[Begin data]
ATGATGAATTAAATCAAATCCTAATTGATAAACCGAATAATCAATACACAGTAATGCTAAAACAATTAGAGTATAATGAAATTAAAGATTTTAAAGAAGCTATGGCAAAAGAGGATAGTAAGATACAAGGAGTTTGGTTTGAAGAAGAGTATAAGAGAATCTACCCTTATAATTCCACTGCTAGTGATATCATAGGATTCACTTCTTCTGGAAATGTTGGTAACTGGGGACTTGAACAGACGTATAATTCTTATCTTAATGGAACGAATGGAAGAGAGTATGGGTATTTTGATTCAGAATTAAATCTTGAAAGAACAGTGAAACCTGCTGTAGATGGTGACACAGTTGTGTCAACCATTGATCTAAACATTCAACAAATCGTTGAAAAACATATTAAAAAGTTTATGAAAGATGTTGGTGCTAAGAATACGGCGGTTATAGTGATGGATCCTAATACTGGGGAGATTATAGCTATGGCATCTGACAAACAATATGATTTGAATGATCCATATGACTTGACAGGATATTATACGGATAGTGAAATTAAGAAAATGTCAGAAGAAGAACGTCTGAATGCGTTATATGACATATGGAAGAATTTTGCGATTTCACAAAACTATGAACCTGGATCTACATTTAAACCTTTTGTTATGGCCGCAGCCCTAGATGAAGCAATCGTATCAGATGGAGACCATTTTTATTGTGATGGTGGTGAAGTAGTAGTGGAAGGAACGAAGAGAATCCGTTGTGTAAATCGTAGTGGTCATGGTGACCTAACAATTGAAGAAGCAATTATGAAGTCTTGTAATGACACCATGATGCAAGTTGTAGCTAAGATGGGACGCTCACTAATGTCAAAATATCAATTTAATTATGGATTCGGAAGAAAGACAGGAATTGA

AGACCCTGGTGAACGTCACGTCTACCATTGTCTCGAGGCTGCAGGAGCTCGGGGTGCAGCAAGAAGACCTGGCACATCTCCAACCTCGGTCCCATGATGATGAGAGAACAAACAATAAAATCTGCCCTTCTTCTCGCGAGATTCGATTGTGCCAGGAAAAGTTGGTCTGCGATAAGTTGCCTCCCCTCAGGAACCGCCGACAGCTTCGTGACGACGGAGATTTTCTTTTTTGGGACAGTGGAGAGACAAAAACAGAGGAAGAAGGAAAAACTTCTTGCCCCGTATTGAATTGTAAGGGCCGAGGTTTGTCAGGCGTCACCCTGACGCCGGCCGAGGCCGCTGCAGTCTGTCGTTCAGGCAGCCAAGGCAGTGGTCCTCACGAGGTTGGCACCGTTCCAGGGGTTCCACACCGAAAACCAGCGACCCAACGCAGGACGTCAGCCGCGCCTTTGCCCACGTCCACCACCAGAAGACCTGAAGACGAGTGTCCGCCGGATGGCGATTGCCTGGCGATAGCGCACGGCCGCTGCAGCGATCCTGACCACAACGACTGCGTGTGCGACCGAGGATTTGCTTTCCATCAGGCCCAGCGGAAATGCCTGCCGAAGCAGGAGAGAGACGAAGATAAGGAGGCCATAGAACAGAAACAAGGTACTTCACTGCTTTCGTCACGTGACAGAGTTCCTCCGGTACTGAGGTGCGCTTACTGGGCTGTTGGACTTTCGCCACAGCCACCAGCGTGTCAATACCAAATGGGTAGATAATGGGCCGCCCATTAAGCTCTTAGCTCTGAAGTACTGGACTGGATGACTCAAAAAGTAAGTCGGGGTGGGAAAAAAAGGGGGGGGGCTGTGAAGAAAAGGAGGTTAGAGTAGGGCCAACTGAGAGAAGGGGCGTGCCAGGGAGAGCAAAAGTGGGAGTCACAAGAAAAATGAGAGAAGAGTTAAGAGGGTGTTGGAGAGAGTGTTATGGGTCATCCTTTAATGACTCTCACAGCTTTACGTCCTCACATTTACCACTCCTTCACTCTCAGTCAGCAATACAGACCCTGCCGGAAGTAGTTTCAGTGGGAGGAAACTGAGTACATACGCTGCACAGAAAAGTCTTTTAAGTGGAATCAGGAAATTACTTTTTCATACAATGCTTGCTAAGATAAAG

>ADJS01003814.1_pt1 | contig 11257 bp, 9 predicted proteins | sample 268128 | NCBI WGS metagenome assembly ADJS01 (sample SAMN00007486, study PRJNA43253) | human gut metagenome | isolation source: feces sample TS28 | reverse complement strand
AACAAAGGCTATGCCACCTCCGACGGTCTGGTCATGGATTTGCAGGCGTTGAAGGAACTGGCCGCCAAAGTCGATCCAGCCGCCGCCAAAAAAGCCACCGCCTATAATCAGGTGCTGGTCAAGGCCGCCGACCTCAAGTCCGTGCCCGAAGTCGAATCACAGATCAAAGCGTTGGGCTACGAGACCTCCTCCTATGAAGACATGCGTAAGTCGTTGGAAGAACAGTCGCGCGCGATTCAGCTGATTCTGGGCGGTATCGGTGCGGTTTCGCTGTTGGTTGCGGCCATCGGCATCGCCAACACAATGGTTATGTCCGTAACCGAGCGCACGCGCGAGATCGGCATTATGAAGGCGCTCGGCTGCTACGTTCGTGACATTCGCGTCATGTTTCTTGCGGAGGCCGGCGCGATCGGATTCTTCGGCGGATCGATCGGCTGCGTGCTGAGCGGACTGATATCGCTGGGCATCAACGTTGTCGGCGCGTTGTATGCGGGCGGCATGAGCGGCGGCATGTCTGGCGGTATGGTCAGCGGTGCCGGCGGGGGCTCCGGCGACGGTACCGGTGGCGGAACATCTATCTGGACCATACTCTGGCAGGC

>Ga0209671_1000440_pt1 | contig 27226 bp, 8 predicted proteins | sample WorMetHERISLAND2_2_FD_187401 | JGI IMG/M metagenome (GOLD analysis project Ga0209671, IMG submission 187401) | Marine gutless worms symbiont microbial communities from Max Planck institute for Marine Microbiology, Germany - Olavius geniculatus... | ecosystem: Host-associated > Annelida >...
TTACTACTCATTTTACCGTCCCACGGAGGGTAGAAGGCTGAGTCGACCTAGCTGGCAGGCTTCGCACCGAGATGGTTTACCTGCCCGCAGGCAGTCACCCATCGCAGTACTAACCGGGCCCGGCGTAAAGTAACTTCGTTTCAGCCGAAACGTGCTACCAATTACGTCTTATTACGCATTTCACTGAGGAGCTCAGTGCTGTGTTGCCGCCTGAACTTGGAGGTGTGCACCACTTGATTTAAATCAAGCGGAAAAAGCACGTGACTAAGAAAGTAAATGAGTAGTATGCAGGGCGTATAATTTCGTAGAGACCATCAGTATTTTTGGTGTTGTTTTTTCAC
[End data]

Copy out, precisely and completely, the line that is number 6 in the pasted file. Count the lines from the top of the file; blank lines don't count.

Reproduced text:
TTACTACTCATTTTACCGTCCCACGGAGGGTAGAAGGCTGAGTCGACCTAGCTGGCAGGCTTCGCACCGAGATGGTTTACCTGCCCGCAGGCAGTCACCCATCGCAGTACTAACCGGGCCCGGCGTAAAGTAACTTCGTTTCAGCCGAAACGTGCTACCAATTACGTCTTATTACGCATTTCACTGAGGAGCTCAGTGCTGTGTTGCCGCCTGAACTTGGAGGTGTGCACCACTTGATTTAAATCAAGCGGAAAAAGCACGTGACTAAGAAAGTAAATGAGTAGTATGCAGGGCGTATAATTTCGTAGAGACCATCAGTATTTTTGGTGTTGTTTTTTCAC